Reactivation of PTEN tumor suppressor for cancer treatment through inhibition of a MYC-WWP1 inhibitory pathway.
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Activation of tumor suppressors for the treatment of human cancer has been a long sought, yet elusive, strategy. PTEN is a critical tumor suppressive phosphatase that is active in its dimer configuration at the plasma membrane. Polyubiquitination by the ubiquitin E3 ligase WWP1 (WW domain-containing ubiquitin E3 ligase 1) suppressed the dimerization, membrane recruitment, and function of PTEN. Either genetic ablation or pharmacological inhibition of WWP1 triggered PTEN reactivation and unleashed tumor suppressive activity. WWP1 appears to be a direct MYC (MYC proto-oncogene) target gene and was critical for MYC-driven tumorigenesis. We identified indole-3-carbinol, a compound found in cruciferous vegetables, as a natural and potent WWP1 inhibitor. Thus, our findings unravel a potential therapeutic strategy for cancer prevention and treatment through PTEN reactivation.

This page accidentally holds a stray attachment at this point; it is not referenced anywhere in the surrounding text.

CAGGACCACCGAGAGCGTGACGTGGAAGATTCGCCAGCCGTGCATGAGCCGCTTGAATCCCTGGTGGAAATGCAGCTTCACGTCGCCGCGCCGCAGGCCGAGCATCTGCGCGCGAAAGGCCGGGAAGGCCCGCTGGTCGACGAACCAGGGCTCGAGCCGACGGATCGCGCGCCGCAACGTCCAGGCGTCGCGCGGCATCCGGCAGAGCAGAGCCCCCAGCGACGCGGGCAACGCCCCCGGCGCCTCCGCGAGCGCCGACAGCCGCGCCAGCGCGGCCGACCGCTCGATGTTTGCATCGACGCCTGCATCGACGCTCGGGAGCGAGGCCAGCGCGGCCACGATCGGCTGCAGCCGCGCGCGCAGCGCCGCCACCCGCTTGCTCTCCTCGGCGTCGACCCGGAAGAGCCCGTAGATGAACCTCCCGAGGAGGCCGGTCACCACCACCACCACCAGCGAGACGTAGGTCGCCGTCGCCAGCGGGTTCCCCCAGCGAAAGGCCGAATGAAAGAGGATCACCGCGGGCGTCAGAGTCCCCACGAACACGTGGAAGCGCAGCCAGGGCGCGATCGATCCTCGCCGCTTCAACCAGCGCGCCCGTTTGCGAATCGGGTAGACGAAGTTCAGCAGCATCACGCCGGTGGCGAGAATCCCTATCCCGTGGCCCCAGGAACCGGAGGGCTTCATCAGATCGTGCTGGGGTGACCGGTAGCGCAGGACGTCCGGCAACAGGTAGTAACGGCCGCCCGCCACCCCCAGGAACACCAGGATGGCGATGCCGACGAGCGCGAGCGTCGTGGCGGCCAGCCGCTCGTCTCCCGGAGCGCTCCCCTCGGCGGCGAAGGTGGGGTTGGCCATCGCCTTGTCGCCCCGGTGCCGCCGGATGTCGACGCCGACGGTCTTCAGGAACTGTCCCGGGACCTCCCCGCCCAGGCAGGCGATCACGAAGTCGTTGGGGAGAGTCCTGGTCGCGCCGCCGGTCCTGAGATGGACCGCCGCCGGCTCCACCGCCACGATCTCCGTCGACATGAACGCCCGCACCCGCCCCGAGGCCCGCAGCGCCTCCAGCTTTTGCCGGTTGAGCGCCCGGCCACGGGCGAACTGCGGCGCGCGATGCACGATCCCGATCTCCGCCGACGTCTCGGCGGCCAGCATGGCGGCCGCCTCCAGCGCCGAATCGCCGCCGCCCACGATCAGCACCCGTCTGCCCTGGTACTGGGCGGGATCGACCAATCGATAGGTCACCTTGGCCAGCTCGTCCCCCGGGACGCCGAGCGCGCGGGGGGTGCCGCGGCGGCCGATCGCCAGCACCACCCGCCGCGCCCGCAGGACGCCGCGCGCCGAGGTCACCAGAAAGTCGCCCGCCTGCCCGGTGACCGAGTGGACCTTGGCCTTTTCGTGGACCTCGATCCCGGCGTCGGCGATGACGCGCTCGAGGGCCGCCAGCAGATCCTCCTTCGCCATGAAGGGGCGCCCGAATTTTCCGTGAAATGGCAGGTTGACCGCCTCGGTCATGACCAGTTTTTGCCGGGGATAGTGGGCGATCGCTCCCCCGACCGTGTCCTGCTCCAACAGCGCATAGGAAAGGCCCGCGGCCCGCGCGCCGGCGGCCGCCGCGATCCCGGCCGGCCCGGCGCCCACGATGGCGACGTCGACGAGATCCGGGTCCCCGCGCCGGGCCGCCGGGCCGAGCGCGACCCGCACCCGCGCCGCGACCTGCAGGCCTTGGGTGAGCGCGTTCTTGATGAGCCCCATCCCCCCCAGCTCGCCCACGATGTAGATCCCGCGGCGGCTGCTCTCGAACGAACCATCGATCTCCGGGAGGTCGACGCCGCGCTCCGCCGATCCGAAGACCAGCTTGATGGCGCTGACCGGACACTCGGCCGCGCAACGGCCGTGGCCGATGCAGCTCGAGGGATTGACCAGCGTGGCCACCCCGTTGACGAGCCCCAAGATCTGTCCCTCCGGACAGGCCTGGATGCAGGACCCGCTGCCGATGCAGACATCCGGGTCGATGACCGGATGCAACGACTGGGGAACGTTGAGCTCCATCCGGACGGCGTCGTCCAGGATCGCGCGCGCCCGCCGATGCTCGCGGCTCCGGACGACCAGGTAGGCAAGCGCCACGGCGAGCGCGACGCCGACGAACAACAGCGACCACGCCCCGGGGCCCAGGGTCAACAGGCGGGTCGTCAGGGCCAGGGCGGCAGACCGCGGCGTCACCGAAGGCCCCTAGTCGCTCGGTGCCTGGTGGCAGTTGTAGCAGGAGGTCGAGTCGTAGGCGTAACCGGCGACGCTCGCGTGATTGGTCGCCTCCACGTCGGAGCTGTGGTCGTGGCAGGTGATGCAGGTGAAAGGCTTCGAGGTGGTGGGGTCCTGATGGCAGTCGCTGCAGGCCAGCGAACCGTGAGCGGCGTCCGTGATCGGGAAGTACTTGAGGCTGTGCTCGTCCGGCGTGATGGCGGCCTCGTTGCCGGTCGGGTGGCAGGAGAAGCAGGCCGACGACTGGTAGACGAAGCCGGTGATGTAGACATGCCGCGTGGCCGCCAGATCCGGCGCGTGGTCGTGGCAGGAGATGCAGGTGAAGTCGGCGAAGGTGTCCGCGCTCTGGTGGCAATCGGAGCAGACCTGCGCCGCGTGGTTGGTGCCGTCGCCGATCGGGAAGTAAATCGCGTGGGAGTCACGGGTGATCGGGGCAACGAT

Published Version (Please cite this version)
Lee, Yu-Ru, Ming Chen, Jonathan D Lee, Jinfang Zhang, Shu-Yu Lin, Tian-Min Fu, Hao Chen, Tomoki Ishikawa, et al. (2019). Reactivation of PTEN tumor suppressor for cancer treatment through inhibition of a MYC-WWP1 inhibitory pathway. Science (New York, N.Y.), 364(6441). pp. eaau0159–eaau0159. 10.1126/science.aau0159 Retrieved from https://hdl.handle.net/10161/20375.
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Our laboratory is interested in understanding the molecular and genetic events underlying cancer progression and metastasis. The focus of our work is a series of genetically engineered mouse models that faithfully recapitulate human disease. Using a combination of mouse genetics, omics technologies, cross-species analyses and in vitro approaches, we aim to identify cancer cell–intrinsic and –extrinsic mechanisms driving metastatic cancer progression, with a long–term goal of developing new therapeutic strategies for preventing and treating metastatic disease.
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